Returning to San Diego in January of 1936, Leslie began to prepare for a one-man exhibit of his work at the Grand Central Galleries in New York. The Lees departed for the east coast in September to prepare for the show which opened on October 27, and ran through November 7. Afterwards it was shown in Rochester and New Britain. Emily Genauer of the New York World-Telegram wrote: “These are in the colorful, picturesque style on which the great American public places the stamp of its whole-hearted approval. They are highly interesting in subject, vivid in coloring, and if hung not in the gallery but downstairs in the Grand Central Terminal, would increase considerably the sale of railroad tickets to this picturesque land in the south.”43 Lee’s journal, however, recorded “no sales.”
The Lees returned to San Diego in February of 1937 after making stops in Puerto Rico and Costa Rica. Although Leslie’s show had not been very successful financially, Melicent was doing well with her literary career. Two more books were published in 1936, but for the first time a publisher requested that another artist do the illustrations. This was upsetting to Melicent, who preferred that Leslie do the illustrations for her books.44 In 1937, she published four more books, two of which were based on her trip to Guatemala. One of these was chosen for the Little Cousin series published by L.C. Page & Company of Boston. The brief trip to Costa Rica provided the inspiration for her ninth book, published in 1938.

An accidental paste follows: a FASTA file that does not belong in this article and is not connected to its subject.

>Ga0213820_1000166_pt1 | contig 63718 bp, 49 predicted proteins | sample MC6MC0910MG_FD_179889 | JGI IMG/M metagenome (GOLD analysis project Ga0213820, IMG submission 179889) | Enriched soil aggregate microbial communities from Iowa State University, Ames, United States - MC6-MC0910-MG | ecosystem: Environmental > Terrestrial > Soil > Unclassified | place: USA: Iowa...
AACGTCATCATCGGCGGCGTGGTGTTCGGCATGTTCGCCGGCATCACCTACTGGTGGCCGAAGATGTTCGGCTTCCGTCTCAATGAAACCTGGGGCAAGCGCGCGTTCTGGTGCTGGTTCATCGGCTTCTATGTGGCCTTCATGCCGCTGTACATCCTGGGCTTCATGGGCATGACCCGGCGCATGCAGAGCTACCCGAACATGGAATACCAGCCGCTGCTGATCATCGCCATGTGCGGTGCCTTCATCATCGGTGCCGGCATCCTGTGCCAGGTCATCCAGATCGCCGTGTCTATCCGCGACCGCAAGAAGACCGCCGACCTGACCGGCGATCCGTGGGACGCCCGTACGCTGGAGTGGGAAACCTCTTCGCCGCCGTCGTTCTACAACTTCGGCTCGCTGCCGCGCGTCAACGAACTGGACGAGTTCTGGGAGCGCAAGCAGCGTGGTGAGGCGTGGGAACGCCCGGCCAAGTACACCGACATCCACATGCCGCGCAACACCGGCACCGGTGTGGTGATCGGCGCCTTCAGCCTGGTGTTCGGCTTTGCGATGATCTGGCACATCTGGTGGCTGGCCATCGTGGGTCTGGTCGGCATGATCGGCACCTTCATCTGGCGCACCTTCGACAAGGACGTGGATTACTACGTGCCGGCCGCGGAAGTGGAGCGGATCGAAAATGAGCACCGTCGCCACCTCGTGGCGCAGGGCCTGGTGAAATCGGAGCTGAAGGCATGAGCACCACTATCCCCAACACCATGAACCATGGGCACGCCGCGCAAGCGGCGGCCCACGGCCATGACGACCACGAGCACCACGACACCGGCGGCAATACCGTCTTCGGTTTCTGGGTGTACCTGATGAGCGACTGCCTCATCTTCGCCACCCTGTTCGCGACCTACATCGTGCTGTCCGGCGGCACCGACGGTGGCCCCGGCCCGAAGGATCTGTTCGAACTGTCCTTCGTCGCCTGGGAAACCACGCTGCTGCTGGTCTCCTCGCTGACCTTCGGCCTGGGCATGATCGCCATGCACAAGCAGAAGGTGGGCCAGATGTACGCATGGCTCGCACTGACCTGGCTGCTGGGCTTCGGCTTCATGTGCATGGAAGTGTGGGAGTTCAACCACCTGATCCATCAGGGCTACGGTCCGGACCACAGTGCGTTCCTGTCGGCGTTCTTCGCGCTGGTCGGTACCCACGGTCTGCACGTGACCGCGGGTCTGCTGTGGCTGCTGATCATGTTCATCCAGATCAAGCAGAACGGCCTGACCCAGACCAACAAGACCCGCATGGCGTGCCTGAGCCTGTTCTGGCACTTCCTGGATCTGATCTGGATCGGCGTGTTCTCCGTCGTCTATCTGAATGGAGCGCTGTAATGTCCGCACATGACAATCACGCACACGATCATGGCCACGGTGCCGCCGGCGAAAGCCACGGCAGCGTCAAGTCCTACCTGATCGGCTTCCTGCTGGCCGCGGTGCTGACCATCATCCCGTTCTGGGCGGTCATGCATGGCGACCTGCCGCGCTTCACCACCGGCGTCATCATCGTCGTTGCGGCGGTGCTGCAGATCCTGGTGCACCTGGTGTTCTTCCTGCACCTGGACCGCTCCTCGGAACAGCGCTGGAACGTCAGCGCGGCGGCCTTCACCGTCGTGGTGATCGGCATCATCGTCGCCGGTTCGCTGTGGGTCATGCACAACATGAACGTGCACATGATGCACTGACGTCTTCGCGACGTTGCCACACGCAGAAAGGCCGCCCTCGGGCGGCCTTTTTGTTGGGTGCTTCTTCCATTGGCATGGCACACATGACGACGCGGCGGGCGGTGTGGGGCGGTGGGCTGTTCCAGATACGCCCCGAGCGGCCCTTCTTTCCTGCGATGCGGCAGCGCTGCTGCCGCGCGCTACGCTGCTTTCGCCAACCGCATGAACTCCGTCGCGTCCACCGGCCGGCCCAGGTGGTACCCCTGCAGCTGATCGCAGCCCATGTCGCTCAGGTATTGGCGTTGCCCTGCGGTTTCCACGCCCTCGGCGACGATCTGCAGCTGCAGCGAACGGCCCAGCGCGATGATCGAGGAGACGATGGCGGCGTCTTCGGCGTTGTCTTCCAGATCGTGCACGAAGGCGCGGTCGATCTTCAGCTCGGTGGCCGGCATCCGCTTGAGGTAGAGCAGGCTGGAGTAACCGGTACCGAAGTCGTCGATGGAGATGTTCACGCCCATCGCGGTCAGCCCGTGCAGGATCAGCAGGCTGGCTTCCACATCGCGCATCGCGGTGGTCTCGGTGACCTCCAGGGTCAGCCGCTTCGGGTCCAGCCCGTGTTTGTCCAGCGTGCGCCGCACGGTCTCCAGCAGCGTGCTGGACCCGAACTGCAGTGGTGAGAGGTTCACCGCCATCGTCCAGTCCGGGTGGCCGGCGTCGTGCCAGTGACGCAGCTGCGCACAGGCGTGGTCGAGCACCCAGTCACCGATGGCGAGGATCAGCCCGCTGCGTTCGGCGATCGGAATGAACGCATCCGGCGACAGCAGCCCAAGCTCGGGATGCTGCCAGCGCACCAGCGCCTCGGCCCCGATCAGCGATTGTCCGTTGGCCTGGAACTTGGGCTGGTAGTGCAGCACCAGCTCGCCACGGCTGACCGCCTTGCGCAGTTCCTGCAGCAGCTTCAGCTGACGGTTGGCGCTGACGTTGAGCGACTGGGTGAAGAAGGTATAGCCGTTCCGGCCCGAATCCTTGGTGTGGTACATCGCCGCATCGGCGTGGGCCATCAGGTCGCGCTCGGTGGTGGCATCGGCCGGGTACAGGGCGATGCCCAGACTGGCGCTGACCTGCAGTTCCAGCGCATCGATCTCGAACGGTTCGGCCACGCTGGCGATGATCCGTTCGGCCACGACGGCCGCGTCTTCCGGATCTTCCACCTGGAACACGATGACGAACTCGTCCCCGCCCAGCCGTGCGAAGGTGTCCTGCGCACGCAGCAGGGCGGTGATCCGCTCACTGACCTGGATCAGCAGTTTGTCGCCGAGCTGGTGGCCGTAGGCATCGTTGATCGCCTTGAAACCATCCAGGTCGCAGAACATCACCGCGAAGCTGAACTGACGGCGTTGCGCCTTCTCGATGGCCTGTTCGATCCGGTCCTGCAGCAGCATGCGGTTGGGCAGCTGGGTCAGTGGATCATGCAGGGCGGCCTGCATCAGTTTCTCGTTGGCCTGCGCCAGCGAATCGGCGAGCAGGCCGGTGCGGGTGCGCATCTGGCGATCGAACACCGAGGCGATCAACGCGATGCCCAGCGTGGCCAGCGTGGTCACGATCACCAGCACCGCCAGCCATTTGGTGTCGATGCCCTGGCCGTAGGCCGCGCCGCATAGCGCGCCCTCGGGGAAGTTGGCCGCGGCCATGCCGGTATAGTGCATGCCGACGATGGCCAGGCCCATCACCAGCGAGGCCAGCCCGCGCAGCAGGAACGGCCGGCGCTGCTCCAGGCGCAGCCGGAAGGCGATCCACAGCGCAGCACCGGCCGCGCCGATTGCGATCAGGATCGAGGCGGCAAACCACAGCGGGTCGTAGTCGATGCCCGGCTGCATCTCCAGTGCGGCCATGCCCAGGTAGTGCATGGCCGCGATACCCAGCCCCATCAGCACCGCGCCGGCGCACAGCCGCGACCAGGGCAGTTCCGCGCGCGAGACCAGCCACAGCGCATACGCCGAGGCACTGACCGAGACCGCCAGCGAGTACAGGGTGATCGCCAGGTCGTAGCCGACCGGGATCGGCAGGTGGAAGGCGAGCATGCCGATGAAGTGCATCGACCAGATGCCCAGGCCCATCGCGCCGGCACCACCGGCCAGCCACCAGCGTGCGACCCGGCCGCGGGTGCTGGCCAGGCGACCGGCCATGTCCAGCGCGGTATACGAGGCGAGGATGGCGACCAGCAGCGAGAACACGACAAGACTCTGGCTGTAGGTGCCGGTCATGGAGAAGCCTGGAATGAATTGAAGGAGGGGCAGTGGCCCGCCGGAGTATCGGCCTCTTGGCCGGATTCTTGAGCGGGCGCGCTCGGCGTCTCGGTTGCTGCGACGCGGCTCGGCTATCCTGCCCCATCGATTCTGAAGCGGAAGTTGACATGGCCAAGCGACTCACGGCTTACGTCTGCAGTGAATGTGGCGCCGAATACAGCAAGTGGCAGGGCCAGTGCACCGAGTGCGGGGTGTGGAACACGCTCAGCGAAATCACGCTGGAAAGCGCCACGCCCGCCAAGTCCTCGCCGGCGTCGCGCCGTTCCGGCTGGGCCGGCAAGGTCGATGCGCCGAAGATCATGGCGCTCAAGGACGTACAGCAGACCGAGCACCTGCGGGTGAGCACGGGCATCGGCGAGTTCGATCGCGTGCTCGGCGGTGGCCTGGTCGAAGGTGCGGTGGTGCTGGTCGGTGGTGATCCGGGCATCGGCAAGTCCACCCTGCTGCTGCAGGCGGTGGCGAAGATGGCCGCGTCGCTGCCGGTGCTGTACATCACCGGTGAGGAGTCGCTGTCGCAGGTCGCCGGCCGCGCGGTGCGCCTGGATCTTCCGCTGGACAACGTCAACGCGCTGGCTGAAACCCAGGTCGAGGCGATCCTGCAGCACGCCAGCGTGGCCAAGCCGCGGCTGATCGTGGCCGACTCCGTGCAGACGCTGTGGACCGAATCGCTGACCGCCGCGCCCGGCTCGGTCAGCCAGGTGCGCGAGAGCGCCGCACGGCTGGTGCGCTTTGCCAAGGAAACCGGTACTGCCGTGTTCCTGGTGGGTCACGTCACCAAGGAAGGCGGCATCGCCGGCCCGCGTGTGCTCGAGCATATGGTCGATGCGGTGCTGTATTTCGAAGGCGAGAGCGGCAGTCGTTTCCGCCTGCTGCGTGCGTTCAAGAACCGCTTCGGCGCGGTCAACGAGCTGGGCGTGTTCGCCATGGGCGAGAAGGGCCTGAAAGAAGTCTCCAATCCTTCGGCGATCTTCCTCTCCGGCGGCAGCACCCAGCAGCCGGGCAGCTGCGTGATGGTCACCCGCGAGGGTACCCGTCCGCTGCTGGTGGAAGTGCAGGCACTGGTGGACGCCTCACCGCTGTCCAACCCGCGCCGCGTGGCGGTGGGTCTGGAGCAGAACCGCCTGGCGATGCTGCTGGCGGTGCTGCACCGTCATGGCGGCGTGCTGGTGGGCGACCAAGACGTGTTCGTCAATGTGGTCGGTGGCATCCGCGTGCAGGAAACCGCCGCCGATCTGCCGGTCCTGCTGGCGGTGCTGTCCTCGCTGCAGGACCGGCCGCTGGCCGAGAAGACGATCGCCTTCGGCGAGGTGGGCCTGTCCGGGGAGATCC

Maynard Dixon, now married to Edith Hamlin, came to San Diego in 1938 to convalesce following surgery in Los Angeles. Leslie and Melicent suggested that the Dixons stay at the Dehesa ranch over the Spring and Summer months while the Lees rented the studio above the caves and gift shop in La Jolla. Melicent was a strong swimmer, and loved the ocean. A show of Dixon’s work was held at the Fine Arts Gallery in September, at which time the Lees hosted an artists’ picnic in Dixon’s honor at the ranch.45
It was at about this time that the Lees lost the San Diego studio. They had borrowed heavily against the house, perhaps to finance the Guatemala trip and New York exhibition, and were unable to pay back the loan.46 Leslie had shows in La Jolla and Rancho Santa Fe, and continued to teach. Melicent published two more books in 1939, one based on the stories told her by Jung Ho, a young Chinese boy the Lees had befriended. Melicent generously listed the youth as co-author, and Leslie painted his portrait which was eventually given to the San Diego Public Library.47
The summer of 1939 was spent in Baja California, followed by Christmas at the ranch. In the Spring of 1940, they returned to La Jolla where Leslie taught a portrait class, and Melicent wrote and enjoyed the ocean. Her twelfth book, Salt Water Boy, was published in 1941. In this same year they decided to build a house and studio near the beach at Encinitas, moving there in May of 1942. Because of the war, Leslie’s classes stopped, but he was able to get a job as a civilian painter, teacher and decorator at Camp Callan. Finally in August of 1942, it became necessary to sell their beloved Hollow of the Hills ranch at Dehesa.48